NEW YORK (IDN | UN News Service) - The United Nations envoy for Liberia has stressed the need for long-term, robust engagement by stakeholders, particularly the Security Council, towards a sustainable peace in the West African country.

Briefing the Council on August 25, Farid Zarif, Special Representative of the Secretary-General and Head of the UN Mission in Liberia (UNMIL), said many Liberians are concerned about the prospect of the Mission’s withdrawal and potential lack of UN support during the October 2017 presidential and legislative elections.

- Photo: 2021

Whither the G20 in a World of Declining Multilateralism: Part 2

Viewpoint by Roberto Savio*

ROME (IDN | OtherNews) – A decision on the debt issue is now expected from the next G20 Summit in Rome, in November. But before that, the Global Health Summit called by the G20 together with the EU in May will be the occasion to verify what will happen with vaccines.

However, in the same month, Portugal has called the very important Social Summit of the European Union. Portugal has taken the much more substantial chairmanship of the EU, and this is a very positive contribution to a positive 2021. Portugal is today probably the most civilised country of Europe, a place of tolerance, harmony and civic engagement, much like Sweden in the ‘80s. And it is the only credible country on the issue of immigration.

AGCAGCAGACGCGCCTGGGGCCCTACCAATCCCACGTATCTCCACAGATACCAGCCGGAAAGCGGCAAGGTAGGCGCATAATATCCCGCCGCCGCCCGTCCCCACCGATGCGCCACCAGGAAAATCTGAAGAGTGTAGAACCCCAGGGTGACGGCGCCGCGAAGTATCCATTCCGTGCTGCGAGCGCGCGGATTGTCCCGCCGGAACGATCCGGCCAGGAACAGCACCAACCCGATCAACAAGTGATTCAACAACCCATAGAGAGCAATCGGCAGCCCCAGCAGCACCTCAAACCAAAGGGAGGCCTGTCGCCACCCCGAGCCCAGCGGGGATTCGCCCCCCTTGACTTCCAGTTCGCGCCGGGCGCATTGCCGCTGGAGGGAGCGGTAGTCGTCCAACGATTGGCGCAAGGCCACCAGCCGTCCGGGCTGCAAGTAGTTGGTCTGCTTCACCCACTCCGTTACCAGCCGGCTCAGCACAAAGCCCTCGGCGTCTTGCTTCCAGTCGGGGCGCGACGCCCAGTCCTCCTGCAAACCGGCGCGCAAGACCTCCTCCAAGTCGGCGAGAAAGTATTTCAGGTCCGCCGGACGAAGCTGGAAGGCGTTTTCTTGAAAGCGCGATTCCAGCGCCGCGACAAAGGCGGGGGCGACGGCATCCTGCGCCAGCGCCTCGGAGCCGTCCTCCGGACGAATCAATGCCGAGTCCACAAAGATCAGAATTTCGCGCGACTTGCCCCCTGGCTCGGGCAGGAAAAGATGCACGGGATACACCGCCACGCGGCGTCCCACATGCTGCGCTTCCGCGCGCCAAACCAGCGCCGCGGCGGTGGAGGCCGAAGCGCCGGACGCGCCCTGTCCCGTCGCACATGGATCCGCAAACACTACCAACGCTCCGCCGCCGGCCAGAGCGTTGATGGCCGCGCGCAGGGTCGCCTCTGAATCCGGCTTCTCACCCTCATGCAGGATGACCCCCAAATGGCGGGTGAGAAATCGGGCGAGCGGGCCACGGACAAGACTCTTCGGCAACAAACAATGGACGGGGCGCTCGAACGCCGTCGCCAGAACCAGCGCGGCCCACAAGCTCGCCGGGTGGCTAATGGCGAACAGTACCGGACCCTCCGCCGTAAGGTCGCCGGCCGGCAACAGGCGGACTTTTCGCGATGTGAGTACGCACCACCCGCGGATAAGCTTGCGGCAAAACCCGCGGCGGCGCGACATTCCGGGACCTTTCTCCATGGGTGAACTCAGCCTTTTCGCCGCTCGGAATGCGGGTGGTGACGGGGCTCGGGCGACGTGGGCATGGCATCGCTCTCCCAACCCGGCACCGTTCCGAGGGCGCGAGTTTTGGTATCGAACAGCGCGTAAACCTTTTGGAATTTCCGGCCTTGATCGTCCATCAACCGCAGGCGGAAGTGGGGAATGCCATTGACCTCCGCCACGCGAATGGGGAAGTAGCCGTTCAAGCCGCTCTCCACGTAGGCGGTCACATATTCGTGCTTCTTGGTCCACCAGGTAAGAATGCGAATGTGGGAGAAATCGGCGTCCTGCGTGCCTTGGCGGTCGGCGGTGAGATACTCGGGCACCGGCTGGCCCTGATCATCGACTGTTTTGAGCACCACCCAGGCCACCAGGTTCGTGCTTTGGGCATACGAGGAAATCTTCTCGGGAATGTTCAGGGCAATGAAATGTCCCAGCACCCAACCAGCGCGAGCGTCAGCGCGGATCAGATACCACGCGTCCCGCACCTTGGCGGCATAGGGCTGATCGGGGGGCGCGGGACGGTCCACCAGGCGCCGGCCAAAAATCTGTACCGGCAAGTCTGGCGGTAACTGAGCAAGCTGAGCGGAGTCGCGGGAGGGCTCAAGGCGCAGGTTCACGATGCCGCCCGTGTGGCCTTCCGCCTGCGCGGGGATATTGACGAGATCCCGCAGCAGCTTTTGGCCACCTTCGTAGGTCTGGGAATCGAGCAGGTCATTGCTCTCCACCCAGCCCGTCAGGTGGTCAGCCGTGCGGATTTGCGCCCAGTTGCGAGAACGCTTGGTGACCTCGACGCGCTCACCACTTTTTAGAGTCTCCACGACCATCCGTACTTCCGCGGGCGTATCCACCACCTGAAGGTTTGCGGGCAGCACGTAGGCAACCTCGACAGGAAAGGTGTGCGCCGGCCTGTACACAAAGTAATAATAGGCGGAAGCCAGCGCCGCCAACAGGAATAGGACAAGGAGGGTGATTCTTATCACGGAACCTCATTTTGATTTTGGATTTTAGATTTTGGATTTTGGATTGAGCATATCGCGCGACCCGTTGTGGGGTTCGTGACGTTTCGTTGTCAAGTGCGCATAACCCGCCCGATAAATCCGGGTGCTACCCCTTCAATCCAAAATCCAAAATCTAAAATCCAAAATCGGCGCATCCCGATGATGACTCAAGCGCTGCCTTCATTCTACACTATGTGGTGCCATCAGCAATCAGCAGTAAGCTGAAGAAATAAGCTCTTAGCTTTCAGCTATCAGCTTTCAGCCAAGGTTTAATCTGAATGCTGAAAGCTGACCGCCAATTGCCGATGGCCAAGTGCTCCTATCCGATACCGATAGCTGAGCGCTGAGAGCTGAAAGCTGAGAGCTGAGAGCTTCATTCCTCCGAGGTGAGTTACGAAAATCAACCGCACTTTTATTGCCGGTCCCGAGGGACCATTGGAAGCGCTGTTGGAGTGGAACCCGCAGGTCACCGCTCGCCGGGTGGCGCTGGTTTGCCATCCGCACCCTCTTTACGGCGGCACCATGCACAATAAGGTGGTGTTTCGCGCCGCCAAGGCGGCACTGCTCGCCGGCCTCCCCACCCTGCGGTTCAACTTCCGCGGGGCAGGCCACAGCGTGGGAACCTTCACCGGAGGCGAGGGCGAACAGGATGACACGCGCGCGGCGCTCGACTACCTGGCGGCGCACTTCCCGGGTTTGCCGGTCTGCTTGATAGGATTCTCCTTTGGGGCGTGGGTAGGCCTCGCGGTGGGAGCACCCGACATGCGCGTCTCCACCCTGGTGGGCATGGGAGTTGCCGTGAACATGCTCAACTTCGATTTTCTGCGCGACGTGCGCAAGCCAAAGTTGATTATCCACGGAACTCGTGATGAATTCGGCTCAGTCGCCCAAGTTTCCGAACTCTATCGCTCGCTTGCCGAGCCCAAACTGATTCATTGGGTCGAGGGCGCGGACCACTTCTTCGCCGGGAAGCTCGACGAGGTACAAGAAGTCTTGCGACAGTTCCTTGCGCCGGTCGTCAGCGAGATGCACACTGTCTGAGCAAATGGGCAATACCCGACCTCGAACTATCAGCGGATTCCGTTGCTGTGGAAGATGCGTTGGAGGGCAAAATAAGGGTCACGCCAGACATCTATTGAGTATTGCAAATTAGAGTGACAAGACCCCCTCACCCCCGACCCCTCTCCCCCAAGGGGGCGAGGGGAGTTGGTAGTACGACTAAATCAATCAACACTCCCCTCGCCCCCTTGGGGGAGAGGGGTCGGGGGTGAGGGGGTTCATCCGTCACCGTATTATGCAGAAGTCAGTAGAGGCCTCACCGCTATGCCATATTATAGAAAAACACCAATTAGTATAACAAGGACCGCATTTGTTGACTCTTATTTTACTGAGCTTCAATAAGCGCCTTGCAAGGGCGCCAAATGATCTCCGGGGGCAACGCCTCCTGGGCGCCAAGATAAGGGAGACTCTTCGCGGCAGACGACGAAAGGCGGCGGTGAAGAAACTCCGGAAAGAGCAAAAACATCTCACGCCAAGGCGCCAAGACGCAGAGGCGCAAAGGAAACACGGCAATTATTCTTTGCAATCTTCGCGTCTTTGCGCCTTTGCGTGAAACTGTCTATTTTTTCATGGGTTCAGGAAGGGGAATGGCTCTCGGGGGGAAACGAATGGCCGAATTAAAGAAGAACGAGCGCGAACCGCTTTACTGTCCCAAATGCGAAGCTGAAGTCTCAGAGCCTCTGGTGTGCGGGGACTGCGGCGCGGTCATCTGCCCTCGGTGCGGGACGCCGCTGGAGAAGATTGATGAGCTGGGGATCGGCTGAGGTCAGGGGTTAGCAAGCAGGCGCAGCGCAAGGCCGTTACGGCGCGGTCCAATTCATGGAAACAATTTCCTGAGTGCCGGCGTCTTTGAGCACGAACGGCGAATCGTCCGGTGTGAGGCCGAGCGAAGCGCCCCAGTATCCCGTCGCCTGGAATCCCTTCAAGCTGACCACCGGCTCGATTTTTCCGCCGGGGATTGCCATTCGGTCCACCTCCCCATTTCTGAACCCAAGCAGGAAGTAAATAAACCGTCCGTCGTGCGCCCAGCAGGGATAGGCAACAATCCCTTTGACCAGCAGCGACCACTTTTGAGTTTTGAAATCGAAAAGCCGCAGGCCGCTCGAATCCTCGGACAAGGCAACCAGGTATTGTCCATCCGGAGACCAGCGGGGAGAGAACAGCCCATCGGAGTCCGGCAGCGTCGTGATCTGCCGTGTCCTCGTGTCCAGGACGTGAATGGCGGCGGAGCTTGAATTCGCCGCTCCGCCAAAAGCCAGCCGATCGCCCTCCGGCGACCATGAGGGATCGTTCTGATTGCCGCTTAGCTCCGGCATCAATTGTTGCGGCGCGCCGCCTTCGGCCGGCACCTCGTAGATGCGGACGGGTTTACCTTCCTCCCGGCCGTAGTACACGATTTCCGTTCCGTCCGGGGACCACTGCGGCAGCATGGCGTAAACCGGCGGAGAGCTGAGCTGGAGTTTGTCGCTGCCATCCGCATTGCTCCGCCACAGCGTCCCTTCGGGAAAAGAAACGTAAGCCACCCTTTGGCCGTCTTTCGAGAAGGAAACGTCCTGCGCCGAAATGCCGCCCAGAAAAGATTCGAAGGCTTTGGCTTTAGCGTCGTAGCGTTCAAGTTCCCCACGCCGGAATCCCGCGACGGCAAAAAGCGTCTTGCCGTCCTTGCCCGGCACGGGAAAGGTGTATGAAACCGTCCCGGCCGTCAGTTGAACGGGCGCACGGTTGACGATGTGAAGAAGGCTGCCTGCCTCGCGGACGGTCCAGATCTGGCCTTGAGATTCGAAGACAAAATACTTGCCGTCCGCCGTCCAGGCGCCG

At the Social Summit, Lisbon will push to strengthen social Europe, after so many decades of a solely economic Europe. The outgoing German chairmanship was fundamental in abandoning the austerity dogma and move to an unprecedented plan of solidarity and institutional strengthening, also made possible by the blessed departure of Britain, and its historical anti-European bias.

The fact that vaccination is a European plan, and not a hotchpotch of national attempts, marks great progress in term of vaccination. And if Europe continues along the same path on the issues of climate control and technological development, it will recover much trust from the citizens, who felt that Brussels was an unaccountable institution, far from their priorities.

Now the EU is dealing with unemployment, with the economic and social disaster brought about by the Covid virus. It is a tribute to the virtues of multilateralism, solidarity and development. And Portugal will try to complete what the German chairmanship was unable to conclude.

But if we look at the obvious need for a world vaccine, the reality is much dimmer. So far, the rich countries have bought as much of the vaccines as possible. Europe, with 13 percent of the world population, has bought 51 percent of the total production. Israel is a case study. With a population of 9 million people, highly registered and organised in the health system, Prime |Minister Benjamin Netanyahu (who will do everything to stay in power), has bought the vaccines at an extra cost, but is fast reaching the entire Israeli population. This certainly cannot be the case of India, with nearly 1.4 billion people, and a very primitive health system.

Even the Pope has launched an appeal for distributing a free vaccine in the poor countries, and India and South Africa (which are members of the G20) have asked to the General Assembly of the World Health Organization for free distribution in poor countries. There has been strong opposition from the rich countries, which financed the development of the Pfizer and Moderna vaccines to the tune of 10 billion dollars, and which they are now buying at market prices, several times higher than those of the AstraZaneca vaccine.

And then those two vaccines use a new technology, side effects of which are still unknown, unlike AstraZeneca, which uses a well experimented technique.